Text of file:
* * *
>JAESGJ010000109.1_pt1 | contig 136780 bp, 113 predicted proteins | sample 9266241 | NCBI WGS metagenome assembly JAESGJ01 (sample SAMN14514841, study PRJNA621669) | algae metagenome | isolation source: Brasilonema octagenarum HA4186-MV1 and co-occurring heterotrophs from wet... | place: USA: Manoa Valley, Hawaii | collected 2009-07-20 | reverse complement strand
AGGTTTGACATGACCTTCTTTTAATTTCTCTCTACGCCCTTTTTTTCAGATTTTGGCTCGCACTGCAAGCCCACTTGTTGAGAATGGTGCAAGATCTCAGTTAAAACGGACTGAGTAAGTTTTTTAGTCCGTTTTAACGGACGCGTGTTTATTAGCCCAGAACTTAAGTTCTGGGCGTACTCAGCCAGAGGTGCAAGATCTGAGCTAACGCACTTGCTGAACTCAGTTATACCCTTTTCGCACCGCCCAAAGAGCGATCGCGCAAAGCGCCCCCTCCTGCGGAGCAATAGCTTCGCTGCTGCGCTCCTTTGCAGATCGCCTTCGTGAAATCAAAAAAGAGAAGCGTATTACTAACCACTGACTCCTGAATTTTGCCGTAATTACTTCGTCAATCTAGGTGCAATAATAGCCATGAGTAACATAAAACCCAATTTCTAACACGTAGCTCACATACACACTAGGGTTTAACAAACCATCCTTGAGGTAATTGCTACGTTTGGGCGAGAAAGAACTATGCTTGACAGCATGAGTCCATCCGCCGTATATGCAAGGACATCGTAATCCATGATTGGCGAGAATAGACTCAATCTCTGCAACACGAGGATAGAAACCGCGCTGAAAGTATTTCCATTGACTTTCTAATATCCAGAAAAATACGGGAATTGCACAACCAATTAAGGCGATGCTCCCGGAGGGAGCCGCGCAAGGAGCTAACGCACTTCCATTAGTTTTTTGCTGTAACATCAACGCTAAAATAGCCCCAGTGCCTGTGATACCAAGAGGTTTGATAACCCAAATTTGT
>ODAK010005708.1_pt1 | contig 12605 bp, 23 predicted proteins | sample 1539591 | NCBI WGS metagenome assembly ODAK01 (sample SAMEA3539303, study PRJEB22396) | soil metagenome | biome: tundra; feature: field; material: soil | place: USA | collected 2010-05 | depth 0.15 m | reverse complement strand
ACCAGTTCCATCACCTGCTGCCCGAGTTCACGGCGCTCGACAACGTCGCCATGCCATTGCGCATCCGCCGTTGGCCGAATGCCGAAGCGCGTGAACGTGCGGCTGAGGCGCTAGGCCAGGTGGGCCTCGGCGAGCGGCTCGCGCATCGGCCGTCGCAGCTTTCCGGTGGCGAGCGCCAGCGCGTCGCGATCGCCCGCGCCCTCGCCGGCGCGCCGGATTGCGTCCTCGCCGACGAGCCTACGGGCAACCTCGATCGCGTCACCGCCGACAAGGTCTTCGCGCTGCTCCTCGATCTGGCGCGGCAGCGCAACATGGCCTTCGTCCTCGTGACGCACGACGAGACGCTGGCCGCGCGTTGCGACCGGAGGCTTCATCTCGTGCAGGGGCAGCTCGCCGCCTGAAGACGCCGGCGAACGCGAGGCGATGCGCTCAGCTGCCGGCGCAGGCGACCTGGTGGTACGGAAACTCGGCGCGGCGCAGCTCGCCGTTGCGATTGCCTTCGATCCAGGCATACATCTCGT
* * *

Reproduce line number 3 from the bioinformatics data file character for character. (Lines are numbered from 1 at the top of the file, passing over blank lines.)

>ODAK010005708.1_pt1 | contig 12605 bp, 23 predicted proteins | sample 1539591 | NCBI WGS metagenome assembly ODAK01 (sample SAMEA3539303, study PRJEB22396) | soil metagenome | biome: tundra; feature: field; material: soil | place: USA | collected 2010-05 | depth 0.15 m | reverse complement strand